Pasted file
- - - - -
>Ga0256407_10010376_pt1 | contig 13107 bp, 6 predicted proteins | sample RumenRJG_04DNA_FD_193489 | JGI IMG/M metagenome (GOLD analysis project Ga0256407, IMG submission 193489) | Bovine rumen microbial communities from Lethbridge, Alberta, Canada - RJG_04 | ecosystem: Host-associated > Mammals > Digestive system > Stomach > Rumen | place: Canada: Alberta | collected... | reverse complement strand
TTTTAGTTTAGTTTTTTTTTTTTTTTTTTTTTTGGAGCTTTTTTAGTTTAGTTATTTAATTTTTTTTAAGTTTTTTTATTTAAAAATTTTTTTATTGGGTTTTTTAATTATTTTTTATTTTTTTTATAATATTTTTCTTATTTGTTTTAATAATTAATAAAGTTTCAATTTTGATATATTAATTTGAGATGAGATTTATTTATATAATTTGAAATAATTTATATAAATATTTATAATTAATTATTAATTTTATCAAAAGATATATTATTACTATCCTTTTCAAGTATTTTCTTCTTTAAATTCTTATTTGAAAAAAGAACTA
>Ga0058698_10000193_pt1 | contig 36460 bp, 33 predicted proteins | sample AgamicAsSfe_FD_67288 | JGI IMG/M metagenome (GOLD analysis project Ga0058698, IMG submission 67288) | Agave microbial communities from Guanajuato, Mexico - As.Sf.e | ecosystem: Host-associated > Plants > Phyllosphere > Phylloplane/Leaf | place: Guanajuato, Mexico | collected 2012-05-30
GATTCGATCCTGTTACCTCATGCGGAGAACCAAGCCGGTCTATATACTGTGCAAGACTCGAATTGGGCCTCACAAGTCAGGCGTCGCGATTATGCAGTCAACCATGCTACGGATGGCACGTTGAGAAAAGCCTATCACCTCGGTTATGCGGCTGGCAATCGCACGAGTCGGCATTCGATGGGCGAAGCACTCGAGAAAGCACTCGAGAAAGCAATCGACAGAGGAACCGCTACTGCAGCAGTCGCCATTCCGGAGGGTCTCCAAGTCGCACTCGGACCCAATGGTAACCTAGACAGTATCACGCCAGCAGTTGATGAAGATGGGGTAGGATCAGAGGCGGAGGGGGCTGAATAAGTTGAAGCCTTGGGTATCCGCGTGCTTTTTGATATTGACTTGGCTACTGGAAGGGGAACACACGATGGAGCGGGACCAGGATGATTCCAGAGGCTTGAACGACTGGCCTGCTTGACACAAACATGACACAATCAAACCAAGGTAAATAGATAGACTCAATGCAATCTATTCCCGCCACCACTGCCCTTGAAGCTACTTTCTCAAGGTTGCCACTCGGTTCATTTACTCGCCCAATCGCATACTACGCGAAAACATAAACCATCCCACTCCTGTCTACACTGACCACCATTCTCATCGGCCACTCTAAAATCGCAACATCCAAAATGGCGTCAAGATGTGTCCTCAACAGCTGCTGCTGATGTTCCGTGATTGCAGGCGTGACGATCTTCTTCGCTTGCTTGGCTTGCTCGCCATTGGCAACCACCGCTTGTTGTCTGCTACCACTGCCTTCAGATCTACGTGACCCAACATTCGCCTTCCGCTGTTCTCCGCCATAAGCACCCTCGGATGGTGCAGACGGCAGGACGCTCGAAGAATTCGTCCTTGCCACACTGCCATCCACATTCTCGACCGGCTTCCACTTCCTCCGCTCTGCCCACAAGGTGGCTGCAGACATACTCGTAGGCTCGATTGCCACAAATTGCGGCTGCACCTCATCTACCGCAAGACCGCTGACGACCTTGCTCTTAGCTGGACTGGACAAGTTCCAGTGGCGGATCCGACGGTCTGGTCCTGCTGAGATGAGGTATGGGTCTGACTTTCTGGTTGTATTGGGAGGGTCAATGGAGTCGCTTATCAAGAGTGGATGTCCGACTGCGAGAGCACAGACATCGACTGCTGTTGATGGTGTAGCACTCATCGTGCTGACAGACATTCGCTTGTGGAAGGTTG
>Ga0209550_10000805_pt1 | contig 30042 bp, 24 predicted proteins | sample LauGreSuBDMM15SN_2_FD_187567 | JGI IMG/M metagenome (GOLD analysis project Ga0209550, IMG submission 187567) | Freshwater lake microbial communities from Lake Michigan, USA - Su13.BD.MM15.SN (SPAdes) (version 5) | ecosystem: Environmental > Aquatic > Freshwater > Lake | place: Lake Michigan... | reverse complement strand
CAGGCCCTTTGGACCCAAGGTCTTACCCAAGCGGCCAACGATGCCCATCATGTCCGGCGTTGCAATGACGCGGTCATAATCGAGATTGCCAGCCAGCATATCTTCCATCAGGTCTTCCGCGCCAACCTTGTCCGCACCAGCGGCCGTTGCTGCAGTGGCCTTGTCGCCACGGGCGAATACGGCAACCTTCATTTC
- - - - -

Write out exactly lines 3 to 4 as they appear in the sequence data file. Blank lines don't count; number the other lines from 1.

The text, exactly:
>Ga0058698_10000193_pt1 | contig 36460 bp, 33 predicted proteins | sample AgamicAsSfe_FD_67288 | JGI IMG/M metagenome (GOLD analysis project Ga0058698, IMG submission 67288) | Agave microbial communities from Guanajuato, Mexico - As.Sf.e | ecosystem: Host-associated > Plants > Phyllosphere > Phylloplane/Leaf | place: Guanajuato, Mexico | collected 2012-05-30
GATTCGATCCTGTTACCTCATGCGGAGAACCAAGCCGGTCTATATACTGTGCAAGACTCGAATTGGGCCTCACAAGTCAGGCGTCGCGATTATGCAGTCAACCATGCTACGGATGGCACGTTGAGAAAAGCCTATCACCTCGGTTATGCGGCTGGCAATCGCACGAGTCGGCATTCGATGGGCGAAGCACTCGAGAAAGCACTCGAGAAAGCAATCGACAGAGGAACCGCTACTGCAGCAGTCGCCATTCCGGAGGGTCTCCAAGTCGCACTCGGACCCAATGGTAACCTAGACAGTATCACGCCAGCAGTTGATGAAGATGGGGTAGGATCAGAGGCGGAGGGGGCTGAATAAGTTGAAGCCTTGGGTATCCGCGTGCTTTTTGATATTGACTTGGCTACTGGAAGGGGAACACACGATGGAGCGGGACCAGGATGATTCCAGAGGCTTGAACGACTGGCCTGCTTGACACAAACATGACACAATCAAACCAAGGTAAATAGATAGACTCAATGCAATCTATTCCCGCCACCACTGCCCTTGAAGCTACTTTCTCAAGGTTGCCACTCGGTTCATTTACTCGCCCAATCGCATACTACGCGAAAACATAAACCATCCCACTCCTGTCTACACTGACCACCATTCTCATCGGCCACTCTAAAATCGCAACATCCAAAATGGCGTCAAGATGTGTCCTCAACAGCTGCTGCTGATGTTCCGTGATTGCAGGCGTGACGATCTTCTTCGCTTGCTTGGCTTGCTCGCCATTGGCAACCACCGCTTGTTGTCTGCTACCACTGCCTTCAGATCTACGTGACCCAACATTCGCCTTCCGCTGTTCTCCGCCATAAGCACCCTCGGATGGTGCAGACGGCAGGACGCTCGAAGAATTCGTCCTTGCCACACTGCCATCCACATTCTCGACCGGCTTCCACTTCCTCCGCTCTGCCCACAAGGTGGCTGCAGACATACTCGTAGGCTCGATTGCCACAAATTGCGGCTGCACCTCATCTACCGCAAGACCGCTGACGACCTTGCTCTTAGCTGGACTGGACAAGTTCCAGTGGCGGATCCGACGGTCTGGTCCTGCTGAGATGAGGTATGGGTCTGACTTTCTGGTTGTATTGGGAGGGTCAATGGAGTCGCTTATCAAGAGTGGATGTCCGACTGCGAGAGCACAGACATCGACTGCTGTTGATGGTGTAGCACTCATCGTGCTGACAGACATTCGCTTGTGGAAGGTTG